In order to shape effective problem list policy and meet “meaningful use goals,” it will be necessary to gain an improved understanding of current problem list usage patterns. Based on prior research9,10 we hypothesized that primary care providers (PCPs) would be the primary problem list users while specialists would use the tool much less frequently. For the purposes of this paper, “primary care” is defined to include providers specializing in family medicine, internal medicine (excluding subspecialties), geriatrics and pediatrics. Our goal was to assess the differences in problem list use across specialties and subspecialties and to quantify these differences for the first time.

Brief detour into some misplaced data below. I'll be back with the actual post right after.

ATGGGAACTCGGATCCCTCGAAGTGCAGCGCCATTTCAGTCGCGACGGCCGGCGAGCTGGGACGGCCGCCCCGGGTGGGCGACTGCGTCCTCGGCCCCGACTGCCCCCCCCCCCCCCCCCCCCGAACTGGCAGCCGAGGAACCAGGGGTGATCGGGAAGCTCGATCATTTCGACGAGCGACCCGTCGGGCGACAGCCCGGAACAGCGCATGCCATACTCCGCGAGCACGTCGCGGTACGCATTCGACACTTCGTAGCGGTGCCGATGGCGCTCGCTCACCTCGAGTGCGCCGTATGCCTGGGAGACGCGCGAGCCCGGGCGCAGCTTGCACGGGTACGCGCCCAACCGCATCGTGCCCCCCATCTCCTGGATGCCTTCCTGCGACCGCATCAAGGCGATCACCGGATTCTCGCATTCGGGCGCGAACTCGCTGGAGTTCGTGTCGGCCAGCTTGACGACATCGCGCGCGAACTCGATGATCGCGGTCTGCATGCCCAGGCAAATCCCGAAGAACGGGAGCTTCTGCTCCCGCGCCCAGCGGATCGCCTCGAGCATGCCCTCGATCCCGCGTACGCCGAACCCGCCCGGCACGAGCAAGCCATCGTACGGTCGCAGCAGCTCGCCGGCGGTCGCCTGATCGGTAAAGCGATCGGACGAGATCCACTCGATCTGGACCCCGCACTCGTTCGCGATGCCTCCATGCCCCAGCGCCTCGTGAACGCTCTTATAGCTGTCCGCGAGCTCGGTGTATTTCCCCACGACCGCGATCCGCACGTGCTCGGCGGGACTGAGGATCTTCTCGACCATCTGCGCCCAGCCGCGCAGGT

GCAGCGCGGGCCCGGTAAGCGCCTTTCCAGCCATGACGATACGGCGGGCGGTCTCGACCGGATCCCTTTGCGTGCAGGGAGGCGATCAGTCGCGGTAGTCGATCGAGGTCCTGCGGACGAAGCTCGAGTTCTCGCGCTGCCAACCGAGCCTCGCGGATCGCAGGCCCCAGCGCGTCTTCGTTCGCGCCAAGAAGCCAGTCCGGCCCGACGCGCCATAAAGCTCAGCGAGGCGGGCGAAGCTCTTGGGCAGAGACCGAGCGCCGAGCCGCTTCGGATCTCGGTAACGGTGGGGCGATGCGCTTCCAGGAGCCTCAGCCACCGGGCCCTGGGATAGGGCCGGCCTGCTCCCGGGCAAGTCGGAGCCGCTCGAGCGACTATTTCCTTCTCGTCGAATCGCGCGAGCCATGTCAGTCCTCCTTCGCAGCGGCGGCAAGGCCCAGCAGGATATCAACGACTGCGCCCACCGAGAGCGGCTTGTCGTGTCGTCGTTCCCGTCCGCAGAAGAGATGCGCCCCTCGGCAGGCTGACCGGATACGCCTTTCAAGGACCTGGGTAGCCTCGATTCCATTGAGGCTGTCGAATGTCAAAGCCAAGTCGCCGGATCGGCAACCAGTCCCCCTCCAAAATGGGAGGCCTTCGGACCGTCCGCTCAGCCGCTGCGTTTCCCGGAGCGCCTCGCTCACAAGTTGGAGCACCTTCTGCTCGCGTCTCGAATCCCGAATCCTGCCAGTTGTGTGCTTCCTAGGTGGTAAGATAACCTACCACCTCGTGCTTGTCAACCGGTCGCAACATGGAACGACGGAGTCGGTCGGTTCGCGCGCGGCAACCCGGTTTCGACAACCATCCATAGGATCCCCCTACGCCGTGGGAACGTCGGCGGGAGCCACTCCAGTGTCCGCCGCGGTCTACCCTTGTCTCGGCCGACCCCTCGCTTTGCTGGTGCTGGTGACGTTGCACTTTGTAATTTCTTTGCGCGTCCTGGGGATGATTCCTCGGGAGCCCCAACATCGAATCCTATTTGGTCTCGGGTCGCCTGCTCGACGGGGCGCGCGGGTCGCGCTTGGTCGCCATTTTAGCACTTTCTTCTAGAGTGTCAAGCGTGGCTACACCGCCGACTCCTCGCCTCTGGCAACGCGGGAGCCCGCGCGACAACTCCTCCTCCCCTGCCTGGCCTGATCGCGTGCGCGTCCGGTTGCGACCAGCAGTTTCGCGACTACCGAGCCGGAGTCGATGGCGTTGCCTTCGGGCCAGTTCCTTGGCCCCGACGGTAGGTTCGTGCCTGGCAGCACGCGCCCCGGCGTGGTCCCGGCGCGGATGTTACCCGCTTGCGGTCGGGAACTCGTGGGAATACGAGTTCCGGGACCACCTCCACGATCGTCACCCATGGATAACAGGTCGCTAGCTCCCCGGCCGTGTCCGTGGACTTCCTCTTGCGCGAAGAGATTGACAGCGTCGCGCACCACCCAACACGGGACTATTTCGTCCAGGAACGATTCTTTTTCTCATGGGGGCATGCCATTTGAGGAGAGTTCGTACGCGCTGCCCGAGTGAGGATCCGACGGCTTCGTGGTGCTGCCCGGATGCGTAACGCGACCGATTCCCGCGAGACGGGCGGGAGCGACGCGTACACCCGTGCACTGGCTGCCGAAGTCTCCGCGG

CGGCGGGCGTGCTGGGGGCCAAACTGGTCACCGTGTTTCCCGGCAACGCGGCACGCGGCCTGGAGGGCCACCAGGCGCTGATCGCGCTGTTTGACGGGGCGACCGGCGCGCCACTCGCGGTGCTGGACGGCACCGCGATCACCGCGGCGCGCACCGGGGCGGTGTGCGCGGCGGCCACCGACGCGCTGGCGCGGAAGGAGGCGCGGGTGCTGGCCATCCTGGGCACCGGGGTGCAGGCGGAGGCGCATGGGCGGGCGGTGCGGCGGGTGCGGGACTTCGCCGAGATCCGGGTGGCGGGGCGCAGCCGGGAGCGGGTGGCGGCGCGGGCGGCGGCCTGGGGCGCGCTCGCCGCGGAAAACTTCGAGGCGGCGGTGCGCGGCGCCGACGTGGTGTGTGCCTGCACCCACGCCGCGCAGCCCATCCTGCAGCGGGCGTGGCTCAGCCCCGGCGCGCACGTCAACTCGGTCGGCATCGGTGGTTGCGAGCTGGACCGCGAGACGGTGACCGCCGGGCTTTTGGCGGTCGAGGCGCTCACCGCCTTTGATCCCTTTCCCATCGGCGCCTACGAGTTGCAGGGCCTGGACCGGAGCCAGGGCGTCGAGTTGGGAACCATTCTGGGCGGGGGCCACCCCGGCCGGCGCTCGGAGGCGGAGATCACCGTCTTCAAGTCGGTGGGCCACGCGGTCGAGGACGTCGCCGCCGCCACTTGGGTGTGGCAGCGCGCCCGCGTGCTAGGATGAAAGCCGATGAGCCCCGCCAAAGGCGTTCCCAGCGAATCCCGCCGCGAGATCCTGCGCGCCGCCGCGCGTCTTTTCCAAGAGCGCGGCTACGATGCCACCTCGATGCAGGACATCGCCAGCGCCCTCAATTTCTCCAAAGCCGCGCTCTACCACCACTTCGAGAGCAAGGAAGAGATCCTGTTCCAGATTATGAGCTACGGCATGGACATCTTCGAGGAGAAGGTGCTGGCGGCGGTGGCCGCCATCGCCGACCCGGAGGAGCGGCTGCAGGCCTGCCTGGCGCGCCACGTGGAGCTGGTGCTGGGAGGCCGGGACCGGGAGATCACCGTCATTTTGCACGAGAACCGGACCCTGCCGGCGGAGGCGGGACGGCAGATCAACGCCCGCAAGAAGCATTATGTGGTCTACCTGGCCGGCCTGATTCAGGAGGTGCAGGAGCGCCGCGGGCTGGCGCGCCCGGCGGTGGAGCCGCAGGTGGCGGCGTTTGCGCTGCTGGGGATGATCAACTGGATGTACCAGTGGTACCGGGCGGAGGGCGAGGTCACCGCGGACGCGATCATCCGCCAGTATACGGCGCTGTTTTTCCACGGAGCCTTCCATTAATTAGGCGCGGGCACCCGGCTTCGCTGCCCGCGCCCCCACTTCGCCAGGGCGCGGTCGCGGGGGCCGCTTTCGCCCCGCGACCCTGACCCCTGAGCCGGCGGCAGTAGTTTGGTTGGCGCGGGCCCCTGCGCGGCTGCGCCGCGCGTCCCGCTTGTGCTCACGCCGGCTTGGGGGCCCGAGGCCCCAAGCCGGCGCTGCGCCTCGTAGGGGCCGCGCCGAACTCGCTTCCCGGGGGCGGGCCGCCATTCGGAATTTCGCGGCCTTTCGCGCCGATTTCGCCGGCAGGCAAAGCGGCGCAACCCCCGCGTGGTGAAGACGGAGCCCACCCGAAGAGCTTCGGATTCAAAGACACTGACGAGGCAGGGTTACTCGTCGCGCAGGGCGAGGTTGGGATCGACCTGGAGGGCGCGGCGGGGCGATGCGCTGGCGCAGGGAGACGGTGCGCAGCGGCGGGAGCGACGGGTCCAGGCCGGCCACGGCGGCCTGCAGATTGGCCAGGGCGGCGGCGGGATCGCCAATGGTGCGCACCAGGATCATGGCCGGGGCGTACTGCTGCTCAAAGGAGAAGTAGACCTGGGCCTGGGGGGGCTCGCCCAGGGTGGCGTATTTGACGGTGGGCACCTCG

The study was reviewed and approved by the Partners HealthCare Human Subjects Committee. This study was carried out at Brigham & Women’s Hospital (BWH) in Boston, MA. All BWH clinicians use the Longitudinal Medical Record (LMR), a self-developed, ONC-ATB-certified outpatient EHR. Care delivered in the outpatient setting (excluding the emergency department) is documented in the LMR—inpatient care is documented in another system. Surgeons use the LMR to document outpatient visits, although surgical records are documented in a different system. Many PCPs affiliated with BWH have used the LMR for a number of years, and the remaining PCPs and specialists have used the LMR since a major initiative to get all providers online in 2007. The LMR includes an electronic problem list tool that allows providers to document patient problems using both coded and uncoded entries. Providers are strongly encouraged to use coded entries they drive clinical decision support features. Problems are coded using a proprietary terminology that is mapped to SNOMED CT. When an uncoded entry is added, the clinician is alerted and is asked to confirm that he or she wishes to make an uncoded entry. The LMR problem list is distinct from the billing system—physicians can bill for any diagnosis regardless of whether it is on the problem list, and billing diagnoses entered do not feed the problem list. The problem list appears on the main summary screen of the LMR (shown in Figure 1). Problem list use is technically required by hospital and Joint Commission policy,12 but this requirement is not consistently or centrally enforced. Providers receive only basic technical training in how to add problems using the LMR, but no training is provided on what problems to add or who should add them. BWH does not have a formal policy on who is responsible for maintaining the problem list or which conditions belong on it. In a previous qualitative study on the use of problem list by clinicians, none reported receiving specific guidance on problem list utilization.10 When a provider modifies the problem list, the LMR records the identity of the provider and the clinic they are logged into at the time of the change.